Till the mid-1990s, US topped all countries in milk production. In the next 25 years India started producing more than 2 times the milk produced in USA. Its share of India in world milk output has almost doubled in the last 25 years and the country now produces close to one-fourth of world milk output.
Other attractive aspects of growth in dairy sector are that it is pro-poor and pro-women and helping the county to make fast progress towards SDGs. What is more astonishing is that dairy sector is growing without input subsidies and output price support. These achievements are spectacular and no less than a miracle. The dairy sector contributes one-fourth of the total income generated in the agriculture sector and this share has been rising.
Challenges : Dairy sector faces three major challenges: (i) low productivity of milch animals (ii) increased emission of greenhouse gases by the ruminants, having detrimental effect on climate change and (iii) very low share of export.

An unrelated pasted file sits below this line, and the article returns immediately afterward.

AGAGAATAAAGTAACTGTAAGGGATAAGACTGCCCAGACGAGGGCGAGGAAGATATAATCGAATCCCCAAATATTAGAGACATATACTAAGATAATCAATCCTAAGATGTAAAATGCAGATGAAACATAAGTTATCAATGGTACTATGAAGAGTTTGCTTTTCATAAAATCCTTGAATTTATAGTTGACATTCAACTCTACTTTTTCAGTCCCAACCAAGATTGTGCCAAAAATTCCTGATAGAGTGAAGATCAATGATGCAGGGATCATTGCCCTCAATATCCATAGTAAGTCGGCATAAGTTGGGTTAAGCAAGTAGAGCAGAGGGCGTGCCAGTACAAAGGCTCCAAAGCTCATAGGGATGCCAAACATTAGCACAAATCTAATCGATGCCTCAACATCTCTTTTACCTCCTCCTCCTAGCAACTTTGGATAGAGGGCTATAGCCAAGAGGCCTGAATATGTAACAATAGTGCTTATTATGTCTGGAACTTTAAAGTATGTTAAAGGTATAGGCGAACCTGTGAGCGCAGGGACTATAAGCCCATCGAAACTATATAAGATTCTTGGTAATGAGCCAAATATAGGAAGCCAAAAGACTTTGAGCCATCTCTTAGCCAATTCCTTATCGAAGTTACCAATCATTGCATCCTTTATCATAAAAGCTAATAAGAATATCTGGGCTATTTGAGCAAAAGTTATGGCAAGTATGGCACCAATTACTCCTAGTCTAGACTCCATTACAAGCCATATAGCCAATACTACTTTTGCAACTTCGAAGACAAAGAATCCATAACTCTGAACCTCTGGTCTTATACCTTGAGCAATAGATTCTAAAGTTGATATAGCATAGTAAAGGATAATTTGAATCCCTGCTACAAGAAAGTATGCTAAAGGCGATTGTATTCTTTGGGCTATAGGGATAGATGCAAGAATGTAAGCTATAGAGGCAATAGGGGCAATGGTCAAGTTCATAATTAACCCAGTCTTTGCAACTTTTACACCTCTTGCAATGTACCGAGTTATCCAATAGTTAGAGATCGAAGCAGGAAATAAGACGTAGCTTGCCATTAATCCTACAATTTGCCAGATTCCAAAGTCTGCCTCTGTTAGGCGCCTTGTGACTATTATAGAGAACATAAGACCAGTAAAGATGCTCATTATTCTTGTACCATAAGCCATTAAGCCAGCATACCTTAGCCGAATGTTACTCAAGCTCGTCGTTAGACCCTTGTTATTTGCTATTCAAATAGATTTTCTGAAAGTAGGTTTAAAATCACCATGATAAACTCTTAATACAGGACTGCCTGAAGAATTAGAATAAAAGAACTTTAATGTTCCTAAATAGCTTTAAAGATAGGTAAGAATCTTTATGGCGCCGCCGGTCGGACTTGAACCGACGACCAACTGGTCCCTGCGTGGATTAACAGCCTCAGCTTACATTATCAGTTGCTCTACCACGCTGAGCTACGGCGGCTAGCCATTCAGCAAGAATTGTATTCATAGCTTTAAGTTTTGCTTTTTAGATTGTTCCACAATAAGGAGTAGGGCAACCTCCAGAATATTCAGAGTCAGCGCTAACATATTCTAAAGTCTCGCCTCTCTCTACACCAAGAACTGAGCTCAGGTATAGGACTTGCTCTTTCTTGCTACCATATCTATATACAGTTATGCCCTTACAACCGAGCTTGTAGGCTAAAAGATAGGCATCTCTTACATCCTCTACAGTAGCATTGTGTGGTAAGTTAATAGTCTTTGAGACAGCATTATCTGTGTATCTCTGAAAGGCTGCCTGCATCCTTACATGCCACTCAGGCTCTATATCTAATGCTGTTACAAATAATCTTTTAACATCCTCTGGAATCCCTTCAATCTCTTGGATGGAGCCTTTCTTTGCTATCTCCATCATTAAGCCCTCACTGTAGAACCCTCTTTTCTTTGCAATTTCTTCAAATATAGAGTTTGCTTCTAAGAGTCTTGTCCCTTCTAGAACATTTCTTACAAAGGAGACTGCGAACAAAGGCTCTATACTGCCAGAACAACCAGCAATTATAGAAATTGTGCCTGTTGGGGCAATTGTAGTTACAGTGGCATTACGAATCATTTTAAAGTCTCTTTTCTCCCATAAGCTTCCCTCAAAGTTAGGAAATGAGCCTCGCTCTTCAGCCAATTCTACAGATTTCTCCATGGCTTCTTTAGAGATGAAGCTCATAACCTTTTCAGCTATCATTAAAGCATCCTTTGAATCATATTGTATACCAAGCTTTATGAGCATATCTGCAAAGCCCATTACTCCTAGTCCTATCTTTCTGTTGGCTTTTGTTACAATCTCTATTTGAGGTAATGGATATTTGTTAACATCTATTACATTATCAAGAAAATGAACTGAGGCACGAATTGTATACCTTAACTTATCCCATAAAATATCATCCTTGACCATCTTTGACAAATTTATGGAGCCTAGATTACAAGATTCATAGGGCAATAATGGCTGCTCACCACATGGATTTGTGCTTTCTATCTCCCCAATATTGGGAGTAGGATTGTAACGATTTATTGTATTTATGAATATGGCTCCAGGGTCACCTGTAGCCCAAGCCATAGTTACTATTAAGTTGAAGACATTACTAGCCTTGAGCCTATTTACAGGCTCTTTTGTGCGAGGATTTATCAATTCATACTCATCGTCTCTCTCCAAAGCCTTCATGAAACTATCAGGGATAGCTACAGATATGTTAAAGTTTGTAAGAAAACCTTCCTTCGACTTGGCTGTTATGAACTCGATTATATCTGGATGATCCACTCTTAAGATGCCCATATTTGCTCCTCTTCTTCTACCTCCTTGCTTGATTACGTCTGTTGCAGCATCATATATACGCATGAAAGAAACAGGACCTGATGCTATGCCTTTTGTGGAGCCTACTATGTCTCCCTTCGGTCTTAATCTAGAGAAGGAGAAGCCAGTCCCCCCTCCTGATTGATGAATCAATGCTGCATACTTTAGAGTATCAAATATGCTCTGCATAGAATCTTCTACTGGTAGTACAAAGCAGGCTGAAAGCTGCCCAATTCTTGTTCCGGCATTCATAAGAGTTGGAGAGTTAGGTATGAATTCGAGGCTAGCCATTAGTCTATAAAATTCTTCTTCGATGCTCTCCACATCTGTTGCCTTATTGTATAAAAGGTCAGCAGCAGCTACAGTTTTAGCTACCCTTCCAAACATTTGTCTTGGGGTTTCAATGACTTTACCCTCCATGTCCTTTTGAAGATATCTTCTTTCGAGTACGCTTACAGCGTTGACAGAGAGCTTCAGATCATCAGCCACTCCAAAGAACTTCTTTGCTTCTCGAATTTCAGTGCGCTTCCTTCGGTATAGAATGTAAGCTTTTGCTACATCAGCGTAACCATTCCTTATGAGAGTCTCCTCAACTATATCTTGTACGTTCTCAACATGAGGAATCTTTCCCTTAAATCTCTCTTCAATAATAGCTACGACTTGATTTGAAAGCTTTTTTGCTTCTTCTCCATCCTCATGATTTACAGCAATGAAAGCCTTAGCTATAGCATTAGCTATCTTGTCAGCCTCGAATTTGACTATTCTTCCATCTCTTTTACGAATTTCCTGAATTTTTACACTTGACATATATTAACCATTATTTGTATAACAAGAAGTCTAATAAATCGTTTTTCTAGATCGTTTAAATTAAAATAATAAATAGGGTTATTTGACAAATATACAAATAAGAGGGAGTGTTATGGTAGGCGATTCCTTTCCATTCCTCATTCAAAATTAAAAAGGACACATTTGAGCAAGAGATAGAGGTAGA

Much of the growth in milk output during last 50 years is due to increase in the population of dairy animals. This has serious ecological and environmental implications. The number of female bovines in India increased from 122.7 million in 1972 to 246.7 million in year 2019. Thus, while the base of dairy in the country doubled, the base for crop production has not increased (net sown area has remained around 140 million hectares). When this is factored in, the edge that the dairy sector has over crop sector reduces significantly but still remains quite large.
Doubling population of female bovine means GHG emission by dairy animals has doubled in the last 50 years. Future emphasis should be to achieve growth in milk output through growth in productivity and moving towards food system approach. This will require improvement in the quality of breeds, feeding material and practices, better upkeep and health of livestock.
Per capita absorption of milk and milk products in the country has almost doubled during the last 20 years. This growth along with the level of intake implies that milk has made the highest contribution to improve nutrition in the country.
The success of dairy revolution in India is not translated into export. Dairy export constitutes only 2.6 percent of India’s agri export reported by APEDA (crop plus livestock) which is much lower than 24% share of milk output in value of crop and livestock output.